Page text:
On average tenants in the UK pay 38% of their wages towards rent. If this figure wasn’t bad enough, 20% of tenants living in London are finding that 55 to 60% of their monthly income goes on rent. These findings are from a recent survey of nearly 7,000 people by Right Move, which also showed that the majority of tenants are not optimistic about the future, the consensus being that rent costs will continue to rise over the next year.
What has caused the rent increase?
The rising cost of renting is being fuelled by a continued increase in demand from tenants outstripping the number of new rental properties coming on to the market. More people than ever are having to rent due to unaffordable mortgage finance and the need to provide a significant deposit. This now makes getting on to the property ladder out of the reach of many people who at one time would have been able to buy their own home.
What does this mean for tenants?
With rising rent costs, tenants are certainly feeling the pinch. Letting agents report more tenants are struggling to make payments to their landlords, which is certainly compounded by the continued rise in unemployment. It is therefore no wonder that more tenants are trying to bargain with their landlords to reduce the cost of their monthly payments; some landlords are opting to manage their own properties to cut out letting agent costs, which can make reduced rents for their tenants a possibility. However, while certain landlords might be happy to help their tenants out at a difficult time, many are not so generous. Indeed eviction notices are on the increase, with 11% more tenants facing eviction than a year ago. There is also the worry that with rising mortgage rates, landlords may default on their mortgage with tenants having no option other than to leave the property.
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What other options can tenants explore?
Although rising rental costs are affecting all properties, those in areas which were once seen as less desirable still cost less in comparison, so these houses are becoming increasingly attractive to tenants struggling to pay their rent elsewhere. However, there are only so many rental properties in cheaper locations. This forces some tenants to explore other options. More people are now looking to downsize to rental properties that they would have considered too small previously, which although usually a squeeze, is one way on which to save money. For some the only option left might be to move back in with their parents or another family member; usually this is the last resort, but there are only limited choices when unable to keep up with rental payments.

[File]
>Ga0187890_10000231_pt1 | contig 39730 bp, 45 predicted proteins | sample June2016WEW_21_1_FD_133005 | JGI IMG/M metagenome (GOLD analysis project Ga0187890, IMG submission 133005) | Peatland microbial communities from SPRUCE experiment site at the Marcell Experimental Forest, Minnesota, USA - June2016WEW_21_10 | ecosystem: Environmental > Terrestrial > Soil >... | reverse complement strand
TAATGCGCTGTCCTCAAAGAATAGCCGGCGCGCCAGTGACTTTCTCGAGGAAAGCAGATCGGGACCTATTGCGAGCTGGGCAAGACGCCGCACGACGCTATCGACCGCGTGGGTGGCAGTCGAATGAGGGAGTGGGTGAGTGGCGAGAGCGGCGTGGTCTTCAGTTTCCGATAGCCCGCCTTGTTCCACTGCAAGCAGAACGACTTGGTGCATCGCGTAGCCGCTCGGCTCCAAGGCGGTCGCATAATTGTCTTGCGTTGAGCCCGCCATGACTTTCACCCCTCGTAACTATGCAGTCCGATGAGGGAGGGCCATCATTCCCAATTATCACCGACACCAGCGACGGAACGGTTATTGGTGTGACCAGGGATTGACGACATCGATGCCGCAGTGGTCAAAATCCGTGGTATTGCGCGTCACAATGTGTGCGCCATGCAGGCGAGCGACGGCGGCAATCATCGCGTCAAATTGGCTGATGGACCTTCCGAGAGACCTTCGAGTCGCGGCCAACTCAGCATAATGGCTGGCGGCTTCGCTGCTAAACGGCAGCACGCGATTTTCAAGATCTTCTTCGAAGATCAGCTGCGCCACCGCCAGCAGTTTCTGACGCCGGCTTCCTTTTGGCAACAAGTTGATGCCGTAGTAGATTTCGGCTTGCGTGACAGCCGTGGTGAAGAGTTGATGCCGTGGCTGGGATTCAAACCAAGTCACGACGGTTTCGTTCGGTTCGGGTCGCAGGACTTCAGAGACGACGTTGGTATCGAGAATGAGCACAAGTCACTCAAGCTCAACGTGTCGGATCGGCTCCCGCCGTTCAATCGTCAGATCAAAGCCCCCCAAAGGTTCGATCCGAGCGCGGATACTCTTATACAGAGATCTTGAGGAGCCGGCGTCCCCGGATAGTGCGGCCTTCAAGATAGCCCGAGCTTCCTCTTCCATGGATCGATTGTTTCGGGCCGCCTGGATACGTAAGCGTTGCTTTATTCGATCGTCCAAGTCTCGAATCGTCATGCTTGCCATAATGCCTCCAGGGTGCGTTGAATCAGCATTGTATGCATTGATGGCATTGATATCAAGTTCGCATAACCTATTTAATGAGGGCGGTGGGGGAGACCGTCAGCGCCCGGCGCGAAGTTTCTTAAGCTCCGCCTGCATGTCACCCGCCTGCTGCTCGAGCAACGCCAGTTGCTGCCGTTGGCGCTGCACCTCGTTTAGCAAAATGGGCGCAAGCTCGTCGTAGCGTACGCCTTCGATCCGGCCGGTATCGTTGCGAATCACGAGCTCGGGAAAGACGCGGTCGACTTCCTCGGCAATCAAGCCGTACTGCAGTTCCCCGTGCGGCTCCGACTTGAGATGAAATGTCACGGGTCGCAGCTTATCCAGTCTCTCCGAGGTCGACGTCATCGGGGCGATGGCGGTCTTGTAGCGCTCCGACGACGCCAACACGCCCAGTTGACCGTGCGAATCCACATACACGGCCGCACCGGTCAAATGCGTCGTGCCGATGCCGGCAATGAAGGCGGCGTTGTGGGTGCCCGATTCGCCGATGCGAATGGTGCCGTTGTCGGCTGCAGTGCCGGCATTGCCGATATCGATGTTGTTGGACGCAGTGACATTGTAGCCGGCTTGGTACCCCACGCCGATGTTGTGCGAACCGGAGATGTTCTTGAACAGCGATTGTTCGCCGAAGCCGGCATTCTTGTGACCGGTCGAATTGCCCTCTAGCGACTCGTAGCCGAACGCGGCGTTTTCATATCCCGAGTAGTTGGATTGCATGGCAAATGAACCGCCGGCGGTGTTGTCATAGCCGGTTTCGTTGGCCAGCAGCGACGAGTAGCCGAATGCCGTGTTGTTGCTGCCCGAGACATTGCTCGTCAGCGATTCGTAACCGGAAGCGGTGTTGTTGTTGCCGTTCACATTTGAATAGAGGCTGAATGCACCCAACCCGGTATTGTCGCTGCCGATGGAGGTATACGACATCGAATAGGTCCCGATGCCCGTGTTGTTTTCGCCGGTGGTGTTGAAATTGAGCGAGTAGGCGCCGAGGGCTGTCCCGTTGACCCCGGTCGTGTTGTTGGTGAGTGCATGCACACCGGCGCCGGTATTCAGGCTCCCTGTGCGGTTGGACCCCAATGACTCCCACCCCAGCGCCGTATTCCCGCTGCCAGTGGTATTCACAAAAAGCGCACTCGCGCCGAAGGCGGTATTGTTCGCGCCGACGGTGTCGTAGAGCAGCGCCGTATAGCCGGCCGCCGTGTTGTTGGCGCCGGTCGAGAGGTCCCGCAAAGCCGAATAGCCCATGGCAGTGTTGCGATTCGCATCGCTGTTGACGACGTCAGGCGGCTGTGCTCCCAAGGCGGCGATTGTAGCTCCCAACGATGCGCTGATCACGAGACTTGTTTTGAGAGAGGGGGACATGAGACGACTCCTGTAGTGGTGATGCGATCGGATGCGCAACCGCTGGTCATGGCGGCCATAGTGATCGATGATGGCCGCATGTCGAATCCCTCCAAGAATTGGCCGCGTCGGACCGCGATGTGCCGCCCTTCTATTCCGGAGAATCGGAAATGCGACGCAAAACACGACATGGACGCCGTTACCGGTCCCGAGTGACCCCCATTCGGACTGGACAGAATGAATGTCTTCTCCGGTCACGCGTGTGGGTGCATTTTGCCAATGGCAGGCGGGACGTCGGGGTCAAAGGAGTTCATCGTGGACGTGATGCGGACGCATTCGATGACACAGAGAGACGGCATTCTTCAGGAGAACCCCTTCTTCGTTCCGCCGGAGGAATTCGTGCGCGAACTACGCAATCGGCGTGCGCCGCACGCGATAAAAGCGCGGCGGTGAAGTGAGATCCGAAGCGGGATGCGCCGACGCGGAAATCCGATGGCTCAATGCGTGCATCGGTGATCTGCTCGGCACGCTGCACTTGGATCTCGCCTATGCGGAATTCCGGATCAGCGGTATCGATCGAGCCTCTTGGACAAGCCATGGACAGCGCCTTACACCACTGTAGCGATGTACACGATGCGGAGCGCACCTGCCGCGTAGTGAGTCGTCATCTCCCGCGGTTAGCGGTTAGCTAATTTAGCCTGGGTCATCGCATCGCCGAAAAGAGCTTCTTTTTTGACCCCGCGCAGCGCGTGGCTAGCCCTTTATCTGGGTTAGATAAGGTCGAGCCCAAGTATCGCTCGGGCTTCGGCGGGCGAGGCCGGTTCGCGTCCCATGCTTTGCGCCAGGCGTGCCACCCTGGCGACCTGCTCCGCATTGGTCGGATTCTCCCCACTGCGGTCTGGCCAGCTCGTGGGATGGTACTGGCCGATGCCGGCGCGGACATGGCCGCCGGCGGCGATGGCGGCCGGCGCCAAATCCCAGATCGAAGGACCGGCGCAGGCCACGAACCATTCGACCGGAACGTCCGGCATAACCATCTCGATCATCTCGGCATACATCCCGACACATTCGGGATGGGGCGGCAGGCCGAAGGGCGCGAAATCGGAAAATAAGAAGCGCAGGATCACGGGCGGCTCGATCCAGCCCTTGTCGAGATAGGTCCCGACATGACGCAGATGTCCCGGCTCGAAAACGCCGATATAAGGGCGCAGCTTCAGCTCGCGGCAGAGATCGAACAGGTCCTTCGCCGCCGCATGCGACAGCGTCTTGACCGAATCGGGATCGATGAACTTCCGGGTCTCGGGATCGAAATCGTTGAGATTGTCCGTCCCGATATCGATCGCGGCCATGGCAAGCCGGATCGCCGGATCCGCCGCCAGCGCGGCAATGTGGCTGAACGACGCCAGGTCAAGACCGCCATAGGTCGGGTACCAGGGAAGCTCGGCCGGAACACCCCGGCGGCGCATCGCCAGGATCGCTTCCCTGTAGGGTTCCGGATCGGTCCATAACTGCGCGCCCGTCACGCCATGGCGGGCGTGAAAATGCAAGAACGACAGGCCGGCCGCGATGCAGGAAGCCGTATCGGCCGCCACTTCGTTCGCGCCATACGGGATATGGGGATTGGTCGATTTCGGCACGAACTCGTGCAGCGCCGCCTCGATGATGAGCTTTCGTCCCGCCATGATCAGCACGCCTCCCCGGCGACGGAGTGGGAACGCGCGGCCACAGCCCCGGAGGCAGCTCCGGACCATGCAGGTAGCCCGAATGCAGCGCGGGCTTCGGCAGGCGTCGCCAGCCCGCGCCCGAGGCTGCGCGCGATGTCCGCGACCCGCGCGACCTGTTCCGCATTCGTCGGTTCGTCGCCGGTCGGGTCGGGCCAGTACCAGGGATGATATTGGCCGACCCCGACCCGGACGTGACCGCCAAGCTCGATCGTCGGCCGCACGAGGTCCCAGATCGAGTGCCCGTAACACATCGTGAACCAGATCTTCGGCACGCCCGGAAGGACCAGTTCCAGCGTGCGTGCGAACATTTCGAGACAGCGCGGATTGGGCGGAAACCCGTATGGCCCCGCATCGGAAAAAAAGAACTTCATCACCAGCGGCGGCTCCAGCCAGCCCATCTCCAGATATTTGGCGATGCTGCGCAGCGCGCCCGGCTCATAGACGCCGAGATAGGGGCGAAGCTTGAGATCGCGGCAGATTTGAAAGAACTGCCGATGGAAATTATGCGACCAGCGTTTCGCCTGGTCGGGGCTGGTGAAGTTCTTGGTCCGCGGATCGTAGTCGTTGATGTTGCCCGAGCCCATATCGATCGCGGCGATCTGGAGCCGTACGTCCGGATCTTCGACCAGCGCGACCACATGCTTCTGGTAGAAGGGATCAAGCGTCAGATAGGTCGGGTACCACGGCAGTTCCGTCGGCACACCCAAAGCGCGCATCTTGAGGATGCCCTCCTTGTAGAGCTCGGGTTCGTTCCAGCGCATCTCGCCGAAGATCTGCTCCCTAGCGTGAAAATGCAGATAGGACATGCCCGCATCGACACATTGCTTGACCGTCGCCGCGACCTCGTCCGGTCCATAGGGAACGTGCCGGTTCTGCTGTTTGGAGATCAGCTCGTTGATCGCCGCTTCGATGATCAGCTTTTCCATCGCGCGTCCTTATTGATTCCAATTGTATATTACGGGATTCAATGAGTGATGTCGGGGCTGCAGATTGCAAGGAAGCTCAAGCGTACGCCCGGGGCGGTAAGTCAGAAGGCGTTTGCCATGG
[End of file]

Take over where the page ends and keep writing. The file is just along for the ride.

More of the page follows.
What might the future hold?
While rental prices overall rose by 2.7% over the course of the year to March, on a positive note there was a fall of 0.3% between February and March. This is likely to have been the result of a proportion of tenants rushing to get their own property prior to the reintroduction of stamp duty for first time buyers in March. This will have eased the pressure on rental properties somewhat; however, certainly more investment is needed in the rental sector if the current crisis is to be resolved.
With average monthly rents in England and Wales at £705, the question remains how much longer can rents continue to rise and by how much? With many tenants already stretched to their limits, we might be very close to the affordability ceiling of rent rises already. A recent survey of tenants by Which? showed that for 75% of respondents, a £50 increase to their monthly rent would have a big impact on their spending and if that increase was £100 a month, 20% would not have sufficient money left to pay for essentials such as food.
By Amy Millband
Tenants are currently very stretched and landlords need to be very careful not to price in ‘future rent increases’ when planning their mortgages and portfolio growth as with tenants so highly challenged for money already those rises may not materialise in the short term.